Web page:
Minstrel Banjo

For enthusiasts of early banjo

Recently, I have been trying all kinds of new things, especially since I got my Fretted Minstrel. But, to back the truck up a bit, I am revisiting the Stroke Stuff. I never used a Thimble before....a little ignorance, and a little stubborness, but recently I pulled out my Hooks Thimble and gave it a good solid try. The result is astonishing. The tone clarity and projection is unreal. 

Now...I do have a story behind my reluctance to use use thimbles. I was like many guys, having never actually seen a Minstrel banjo player. I got the Flesher Book and an instrument and went at it. I made reasonable progress, but then went to AEBG I.It was there that I could see it done and hear it played right. What I did NOT know was the key players used thimbles. They were so hidden in the curve of the hand that they went undetected by me. Well, I returned to Michigan determined to get that "sound" I worked and worked, re-reading the tutors and trying to make that attack work. I succeeded after much effort, filing my nails ALL THE WAY DOWN, and playing the Converse Combinations/Exercises endlessly. 

But, this revelation is mind blowing. Sorry I';m behind...but no regrets. Using the thimble will take a little adjusting, but all the technique I have in place is accessible and useful. In fact, it is a bit overpowering sometimes, and I can understand the need and use for them in the old days of zero sound amplification. I put up a video of "Ethiopian Cracovienne" to mark the start of the venture. I'll check back in a few months when I get this down.

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I confess I'm lazy about consistently using my Hooks thimble (I'm not always playing in the room where I store mine, and don't want to risk losing it), but it really does make a notable difference in clarity and volume.  Can't wait to hear more!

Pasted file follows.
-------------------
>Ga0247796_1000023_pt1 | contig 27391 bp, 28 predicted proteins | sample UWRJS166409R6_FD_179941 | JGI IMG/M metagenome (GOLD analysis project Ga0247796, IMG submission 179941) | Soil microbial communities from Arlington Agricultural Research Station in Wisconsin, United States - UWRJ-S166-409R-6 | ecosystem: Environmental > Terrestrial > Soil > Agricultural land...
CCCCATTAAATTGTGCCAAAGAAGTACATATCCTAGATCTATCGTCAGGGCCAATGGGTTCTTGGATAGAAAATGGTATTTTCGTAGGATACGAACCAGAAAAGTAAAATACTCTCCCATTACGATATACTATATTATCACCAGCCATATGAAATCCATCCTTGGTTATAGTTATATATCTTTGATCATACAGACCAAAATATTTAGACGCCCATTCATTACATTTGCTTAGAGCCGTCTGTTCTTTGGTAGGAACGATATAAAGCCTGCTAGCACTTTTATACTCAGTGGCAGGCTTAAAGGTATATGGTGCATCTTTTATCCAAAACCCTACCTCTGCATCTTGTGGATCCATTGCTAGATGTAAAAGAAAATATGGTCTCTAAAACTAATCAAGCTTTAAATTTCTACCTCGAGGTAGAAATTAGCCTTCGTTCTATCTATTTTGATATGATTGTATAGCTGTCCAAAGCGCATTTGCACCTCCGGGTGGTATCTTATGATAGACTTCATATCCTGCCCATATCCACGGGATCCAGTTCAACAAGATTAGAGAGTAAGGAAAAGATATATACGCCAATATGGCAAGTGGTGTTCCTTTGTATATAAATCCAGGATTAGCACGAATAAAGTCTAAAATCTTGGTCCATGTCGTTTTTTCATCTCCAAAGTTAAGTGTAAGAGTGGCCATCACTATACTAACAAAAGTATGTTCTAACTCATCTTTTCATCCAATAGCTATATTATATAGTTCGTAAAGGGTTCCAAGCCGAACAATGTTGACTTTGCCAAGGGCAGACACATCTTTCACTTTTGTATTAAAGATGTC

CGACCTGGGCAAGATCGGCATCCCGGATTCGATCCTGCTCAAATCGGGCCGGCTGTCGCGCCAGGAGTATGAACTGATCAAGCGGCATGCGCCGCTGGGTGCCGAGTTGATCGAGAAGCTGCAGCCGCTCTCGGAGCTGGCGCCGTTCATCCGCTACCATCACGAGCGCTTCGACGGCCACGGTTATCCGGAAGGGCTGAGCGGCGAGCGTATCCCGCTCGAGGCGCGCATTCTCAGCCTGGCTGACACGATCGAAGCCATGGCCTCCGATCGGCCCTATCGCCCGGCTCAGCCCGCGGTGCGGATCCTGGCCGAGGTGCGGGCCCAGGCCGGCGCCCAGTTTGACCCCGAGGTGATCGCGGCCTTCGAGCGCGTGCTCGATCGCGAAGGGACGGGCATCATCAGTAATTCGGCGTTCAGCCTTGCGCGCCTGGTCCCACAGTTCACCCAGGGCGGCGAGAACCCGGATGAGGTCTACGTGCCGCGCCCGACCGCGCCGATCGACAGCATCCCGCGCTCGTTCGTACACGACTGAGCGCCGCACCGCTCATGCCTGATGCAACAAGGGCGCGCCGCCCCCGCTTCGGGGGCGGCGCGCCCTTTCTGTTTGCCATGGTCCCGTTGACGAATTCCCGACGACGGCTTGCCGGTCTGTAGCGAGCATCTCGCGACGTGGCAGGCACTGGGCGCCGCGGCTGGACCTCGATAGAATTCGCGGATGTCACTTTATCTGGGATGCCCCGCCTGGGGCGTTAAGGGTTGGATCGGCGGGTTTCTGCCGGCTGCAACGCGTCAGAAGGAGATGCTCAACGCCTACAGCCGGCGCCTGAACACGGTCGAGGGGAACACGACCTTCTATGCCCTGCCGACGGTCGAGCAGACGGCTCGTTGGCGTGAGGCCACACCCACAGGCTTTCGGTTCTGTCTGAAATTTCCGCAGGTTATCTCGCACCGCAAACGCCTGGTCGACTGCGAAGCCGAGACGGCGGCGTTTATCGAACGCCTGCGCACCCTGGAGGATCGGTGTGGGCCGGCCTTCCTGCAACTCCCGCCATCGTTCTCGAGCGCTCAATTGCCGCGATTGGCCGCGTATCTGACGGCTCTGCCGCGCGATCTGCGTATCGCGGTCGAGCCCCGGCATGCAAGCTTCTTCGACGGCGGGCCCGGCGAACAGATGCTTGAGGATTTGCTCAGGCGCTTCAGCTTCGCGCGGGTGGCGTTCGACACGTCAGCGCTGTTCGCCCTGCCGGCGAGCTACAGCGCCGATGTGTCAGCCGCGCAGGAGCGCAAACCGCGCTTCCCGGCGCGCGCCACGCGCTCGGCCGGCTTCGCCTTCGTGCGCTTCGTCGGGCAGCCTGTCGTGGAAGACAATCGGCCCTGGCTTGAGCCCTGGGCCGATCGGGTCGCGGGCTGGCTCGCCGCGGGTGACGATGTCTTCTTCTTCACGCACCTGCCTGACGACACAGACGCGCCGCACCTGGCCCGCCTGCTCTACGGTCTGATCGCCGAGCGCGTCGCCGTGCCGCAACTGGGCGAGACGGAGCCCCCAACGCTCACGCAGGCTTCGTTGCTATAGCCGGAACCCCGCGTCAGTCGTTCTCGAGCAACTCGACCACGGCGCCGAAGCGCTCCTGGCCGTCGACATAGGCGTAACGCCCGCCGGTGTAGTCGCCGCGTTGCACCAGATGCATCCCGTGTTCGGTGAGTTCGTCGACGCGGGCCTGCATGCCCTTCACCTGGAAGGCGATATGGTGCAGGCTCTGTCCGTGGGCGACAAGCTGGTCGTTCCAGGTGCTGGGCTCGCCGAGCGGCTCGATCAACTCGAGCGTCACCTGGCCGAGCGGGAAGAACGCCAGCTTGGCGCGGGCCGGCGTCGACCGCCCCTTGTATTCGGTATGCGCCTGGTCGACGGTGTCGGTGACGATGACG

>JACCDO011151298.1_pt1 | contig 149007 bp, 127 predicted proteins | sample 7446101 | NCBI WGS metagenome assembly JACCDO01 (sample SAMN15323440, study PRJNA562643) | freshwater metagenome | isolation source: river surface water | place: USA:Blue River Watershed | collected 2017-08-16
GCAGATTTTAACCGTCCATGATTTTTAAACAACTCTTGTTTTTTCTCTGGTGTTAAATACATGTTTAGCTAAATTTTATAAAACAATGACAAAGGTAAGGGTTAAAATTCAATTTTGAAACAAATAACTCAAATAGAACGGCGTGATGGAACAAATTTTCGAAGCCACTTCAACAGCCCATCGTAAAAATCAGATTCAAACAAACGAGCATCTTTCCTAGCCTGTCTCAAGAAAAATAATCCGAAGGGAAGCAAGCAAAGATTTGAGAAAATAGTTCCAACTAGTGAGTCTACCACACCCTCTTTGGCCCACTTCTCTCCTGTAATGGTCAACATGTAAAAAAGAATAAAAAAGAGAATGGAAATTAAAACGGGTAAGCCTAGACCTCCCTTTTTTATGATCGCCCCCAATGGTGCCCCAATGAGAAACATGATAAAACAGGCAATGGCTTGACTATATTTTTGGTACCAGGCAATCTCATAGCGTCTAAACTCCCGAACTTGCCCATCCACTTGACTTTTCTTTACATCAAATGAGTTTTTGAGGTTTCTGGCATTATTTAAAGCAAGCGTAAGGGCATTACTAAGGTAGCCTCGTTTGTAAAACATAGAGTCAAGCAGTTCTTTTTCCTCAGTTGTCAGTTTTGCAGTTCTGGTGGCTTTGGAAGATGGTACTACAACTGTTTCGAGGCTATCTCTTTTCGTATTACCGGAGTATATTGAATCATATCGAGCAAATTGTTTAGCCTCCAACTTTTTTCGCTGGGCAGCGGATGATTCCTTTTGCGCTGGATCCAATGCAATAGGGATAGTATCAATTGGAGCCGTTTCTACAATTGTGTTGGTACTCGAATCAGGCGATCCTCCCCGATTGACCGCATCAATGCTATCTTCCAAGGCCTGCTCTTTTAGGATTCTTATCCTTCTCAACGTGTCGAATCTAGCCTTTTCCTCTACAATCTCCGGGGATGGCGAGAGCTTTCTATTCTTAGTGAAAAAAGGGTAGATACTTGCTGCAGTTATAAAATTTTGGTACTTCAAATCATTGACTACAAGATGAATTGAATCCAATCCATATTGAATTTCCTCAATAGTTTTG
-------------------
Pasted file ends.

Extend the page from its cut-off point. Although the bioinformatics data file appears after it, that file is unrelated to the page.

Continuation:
It took me some getting used to. I am convinced I need a smaller one. Or to at least cut down the part that bends behind finger a lil. When I close my finger down to strike a note it raises quite a bit from my actual finger tip. I have had to really bend and contort mine currently so that it works with my small fingers. I also have it turned inward a  lil bit. But Im pretty sure if I got a ladies or child sized one it would be magical haha

I'm not sure I have it down, how to place it securely, but it is getting better. Once it settles in, it is beautiful.

Joel made me one in a special smaller size, 'cause everything he had was way too big for my dainty lil digitz.  :)   Just my 2 cents but I think Joel should offer smaller sized ones as part of his standard thimble lineup.  

Oh, here's a tip- if you wet your finger just a little with your tongue right before putting a thimble on, it'll really stay put while playing.  Not too much or it doesn't work.  Needless to say I've learned to do this when no one is looking.    =:-o

Well I will be firing off an email shortly haha

Anyone tried the aluminum thimble yet? 

Yup. I like the aluminum ones a lot. I have 'em in brass, german silver and aluminum. The aluminum ones are significantly lighter, of course. I've been testing them on wire strings...no problems, no significant wear.

Hugh Strawn said:

Anyone tried the aluminum thimble yet? 


thanx.....I too have the german silver and also copper. The copper isn't as 'bright' sounding as the other two.

Now, I'll just have to start using them. Have had 'em for a year or so but.......too lazy to keep at it. They do take some getting used to.


Trapdoor2 said:

Yup. I like the aluminum ones a lot. I have 'em in brass, german silver and aluminum. The aluminum ones are significantly lighter, of course. I've been testing them on wire strings...no problems, no significant wear.

Hugh Strawn said:

Anyone tried the aluminum thimble yet? 

I also have them in all three flavors. I use them interchangeably, whichever is closest to the banjo I'm playing... I like them all. The aluminum feels like wearing nothing at all...
I use the brass one for clawhammer on wire strings. I can't play without it.

After a short trial I already see an improvement in my note making consistency--minstrel and clawhammer with wire.  

Under normal situations (at home with Brian, or playing with a friend or two) I usually use a plastic fingerpick, because I like the mellower sound, and it's not too overpowering.  If I'm playing in boisterous jams or at an outdoor gig where sound gets swallowed up, i'll use the metal thimble...to be honest, it's louder and sharper sounding than i normally like.

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